Amid layoffs, firms trim holiday parties
They’re swapping caviar for barbecued chicken, the Four Seasons for the conference room and the deejay for an iTunes playlist.
It may be the season to be jolly, but businesses across the nation are trimming their budgets for their annual holiday party or nixing the tradition altogether -- part of a larger move to cut holiday-related costs after enduring months of losses.
Some, including Wall Street biggies Goldman Sachs Group Inc. and JPMorgan Chase & Co., have canceled all holiday parties. Last year, JPMorgan set aside $20 per person for a holiday party but eliminated that expense this year.
“The economy is tougher and we’re being more frugal,” JPMorgan spokesman Tom Kelly said.
About 77% of companies are planning holiday parties this year, down from 90% last year, according to a survey by outplacement firm Challenger, Gray & Christmas Inc.
Others are slashing gift-giving or downgrading from swanky banquet halls to low-key restaurants for the annual soiree.
Last year, advertising agency Fraser Communications rented out a floor at the Victorian, an upscale venue in Santa Monica, and hired entertainers to lead partygoers in karaoke, magic tricks and salsa dancing.
This year, the West Los Angeles firm is scaling back to a more modest restaurant, Saint Rocke in Hermosa Beach, and saving $500 in entertainment costs.
Chief Executive Renee Fraser also decided to end a company tradition of giving a $100 gift certificate -- last year, it was for home retailer Crate & Barrel -- to each of its 40 employees.
And the agency is opting out of giving the customary $4,200 worth of holiday gifts to more than 50 clients, instead sending a card and donating $2,500 to two nonprofit organizations.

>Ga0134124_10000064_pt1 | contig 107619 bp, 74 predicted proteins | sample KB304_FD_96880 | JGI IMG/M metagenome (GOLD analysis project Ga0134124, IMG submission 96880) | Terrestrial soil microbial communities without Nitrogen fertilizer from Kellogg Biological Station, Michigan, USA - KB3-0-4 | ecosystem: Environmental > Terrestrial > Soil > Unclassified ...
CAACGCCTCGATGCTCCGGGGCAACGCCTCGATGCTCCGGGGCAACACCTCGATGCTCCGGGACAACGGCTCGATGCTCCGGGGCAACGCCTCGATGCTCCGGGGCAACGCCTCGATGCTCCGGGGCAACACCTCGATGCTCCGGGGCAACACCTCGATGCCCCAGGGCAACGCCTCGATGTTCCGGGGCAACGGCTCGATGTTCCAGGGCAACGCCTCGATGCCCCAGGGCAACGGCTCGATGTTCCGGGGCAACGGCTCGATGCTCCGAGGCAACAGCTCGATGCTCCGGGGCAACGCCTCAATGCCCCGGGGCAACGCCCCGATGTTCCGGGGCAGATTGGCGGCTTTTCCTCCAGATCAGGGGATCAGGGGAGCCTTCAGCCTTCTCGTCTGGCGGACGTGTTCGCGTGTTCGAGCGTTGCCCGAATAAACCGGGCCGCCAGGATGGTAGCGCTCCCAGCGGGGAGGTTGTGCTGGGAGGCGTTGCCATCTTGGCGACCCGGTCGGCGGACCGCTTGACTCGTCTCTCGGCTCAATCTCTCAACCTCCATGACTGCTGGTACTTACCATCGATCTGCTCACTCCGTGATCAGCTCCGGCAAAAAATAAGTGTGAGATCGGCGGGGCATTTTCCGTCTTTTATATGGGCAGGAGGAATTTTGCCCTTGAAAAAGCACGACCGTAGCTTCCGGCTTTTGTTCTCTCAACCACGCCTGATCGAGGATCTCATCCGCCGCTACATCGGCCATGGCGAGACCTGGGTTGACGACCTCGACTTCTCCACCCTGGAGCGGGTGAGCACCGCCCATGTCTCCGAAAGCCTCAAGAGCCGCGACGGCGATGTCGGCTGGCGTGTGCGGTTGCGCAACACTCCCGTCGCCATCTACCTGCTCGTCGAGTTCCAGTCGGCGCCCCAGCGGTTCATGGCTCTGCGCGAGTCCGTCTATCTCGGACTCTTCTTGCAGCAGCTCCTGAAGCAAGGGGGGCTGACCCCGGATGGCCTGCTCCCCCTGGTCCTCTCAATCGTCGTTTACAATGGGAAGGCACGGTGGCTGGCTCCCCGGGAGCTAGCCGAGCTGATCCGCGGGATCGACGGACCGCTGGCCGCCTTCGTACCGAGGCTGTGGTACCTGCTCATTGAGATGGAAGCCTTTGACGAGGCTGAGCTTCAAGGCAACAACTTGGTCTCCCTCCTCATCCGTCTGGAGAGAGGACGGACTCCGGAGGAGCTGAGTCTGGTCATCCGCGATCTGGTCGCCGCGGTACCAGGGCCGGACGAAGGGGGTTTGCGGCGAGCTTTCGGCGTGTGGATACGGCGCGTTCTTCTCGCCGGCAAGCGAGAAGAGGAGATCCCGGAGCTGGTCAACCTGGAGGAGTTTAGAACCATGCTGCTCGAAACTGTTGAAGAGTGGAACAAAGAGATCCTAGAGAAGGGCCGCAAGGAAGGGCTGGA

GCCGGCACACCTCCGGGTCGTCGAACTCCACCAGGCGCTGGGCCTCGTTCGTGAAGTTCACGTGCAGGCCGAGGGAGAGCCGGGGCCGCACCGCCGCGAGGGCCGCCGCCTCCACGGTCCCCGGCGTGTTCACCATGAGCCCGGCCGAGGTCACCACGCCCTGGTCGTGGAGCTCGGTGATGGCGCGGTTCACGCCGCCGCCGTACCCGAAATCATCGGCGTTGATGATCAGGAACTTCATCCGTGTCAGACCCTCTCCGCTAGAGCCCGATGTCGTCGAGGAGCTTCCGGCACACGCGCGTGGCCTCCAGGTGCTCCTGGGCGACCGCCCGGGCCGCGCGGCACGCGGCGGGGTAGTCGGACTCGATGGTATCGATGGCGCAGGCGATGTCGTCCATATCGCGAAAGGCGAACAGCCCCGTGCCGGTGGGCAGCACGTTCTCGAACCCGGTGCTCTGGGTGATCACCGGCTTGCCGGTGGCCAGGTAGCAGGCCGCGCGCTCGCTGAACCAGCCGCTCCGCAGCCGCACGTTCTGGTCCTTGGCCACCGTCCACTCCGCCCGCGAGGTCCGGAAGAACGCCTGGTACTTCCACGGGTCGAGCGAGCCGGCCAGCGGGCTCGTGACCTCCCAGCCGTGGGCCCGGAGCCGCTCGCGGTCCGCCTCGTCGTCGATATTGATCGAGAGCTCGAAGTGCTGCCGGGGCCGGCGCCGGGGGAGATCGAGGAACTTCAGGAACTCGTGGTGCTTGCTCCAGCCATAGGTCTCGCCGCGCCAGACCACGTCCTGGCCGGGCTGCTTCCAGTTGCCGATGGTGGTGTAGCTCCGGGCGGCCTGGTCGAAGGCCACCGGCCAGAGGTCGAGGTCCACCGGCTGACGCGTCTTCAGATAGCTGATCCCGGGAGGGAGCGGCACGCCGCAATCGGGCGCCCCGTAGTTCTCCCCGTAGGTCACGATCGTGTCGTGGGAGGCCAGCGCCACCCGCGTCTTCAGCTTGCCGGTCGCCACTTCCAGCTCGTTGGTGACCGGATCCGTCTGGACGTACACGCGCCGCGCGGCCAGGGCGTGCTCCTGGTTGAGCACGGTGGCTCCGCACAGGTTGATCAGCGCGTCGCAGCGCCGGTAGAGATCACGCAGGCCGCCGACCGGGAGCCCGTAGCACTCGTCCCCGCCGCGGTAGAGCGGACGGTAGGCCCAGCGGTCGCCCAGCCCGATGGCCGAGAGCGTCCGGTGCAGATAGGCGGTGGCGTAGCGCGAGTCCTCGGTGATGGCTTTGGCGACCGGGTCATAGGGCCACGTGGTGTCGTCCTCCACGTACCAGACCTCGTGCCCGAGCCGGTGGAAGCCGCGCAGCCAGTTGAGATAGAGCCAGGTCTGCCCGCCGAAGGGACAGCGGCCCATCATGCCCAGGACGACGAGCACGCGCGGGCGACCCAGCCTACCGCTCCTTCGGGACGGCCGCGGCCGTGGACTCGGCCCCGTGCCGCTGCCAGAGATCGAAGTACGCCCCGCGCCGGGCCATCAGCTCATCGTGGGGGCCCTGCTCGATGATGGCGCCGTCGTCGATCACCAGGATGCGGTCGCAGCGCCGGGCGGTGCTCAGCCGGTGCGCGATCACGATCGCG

“These are times when a lot of people are suffering, and it’s better to share our well-being with others,” Fraser said.
Riester Pacific, a marketing and communications firm in West Los Angeles, is sending out holiday e-cards to more than 500 clients and vendors, the first time the company has moved away from traditional paper cards, said Tom Ortega, the agency’s executive creative director.
Although the switch was also made for environmental reasons, reducing postage costs of about 50 cents a card is “a huge savings in that regard. And it’s more in line with what we’re all about,” Ortega said.
Caterers nationwide are seeing a roughly 30% drop in bookings this holiday season, said Daniel Briones, president of the National Assn. of Catering Executives, which represents 4,600 members of the industry.
At least part of the decline is about image, he said.
“It’s not all about the money spent, it’s about perceptions,” said Briones, who also is catering director at the Four Seasons Hotel in Philadelphia. “Companies laying people off can’t be having extravagant holiday parties.”
Culinary Delight Catering, a Crenshaw operation whose corporate clients include Toyota Motor Corp. and Verizon Wireless, has booked about half as many company Christmas parties as last year, said vice president and catering director Emma Tate.
Those who are keeping their reservations are downsizing the guest list by as much as 50%, she said.
“People are telling us they have to make a choice between giving a bonus or having a Christmas party,” Tate said. “A lot of them find an employee would prefer a bonus over a party.”
Chatsworth-based GEC Events, which handles catering and entertainment for company events, has seen a 30% drop in bookings for holiday parties, founder Oscar Urrutia said.
“A lot of companies are just having catering instead of catering and a deejay,” Urrutia said. “They’re asking for basic menus, like chicken or tri-tip, that are cost-effective, instead of elaborate menus like lobster, steak or salmon.”
Others are cutting out the middleman and pitching in for a company potluck instead.
Last year, Coldwell Banker in Hancock Park hosted the annual holiday party at the Los Angeles Tennis Club. This year, 90 or so agents from two Hancock Park offices will gather at an agent’s home, said John Winther, a Coldwell Banker office manager.
“It’s a big change from the past,” Winther said. “But it’s been such a tumultuous time that I think they like the feeling of participating a little bit.”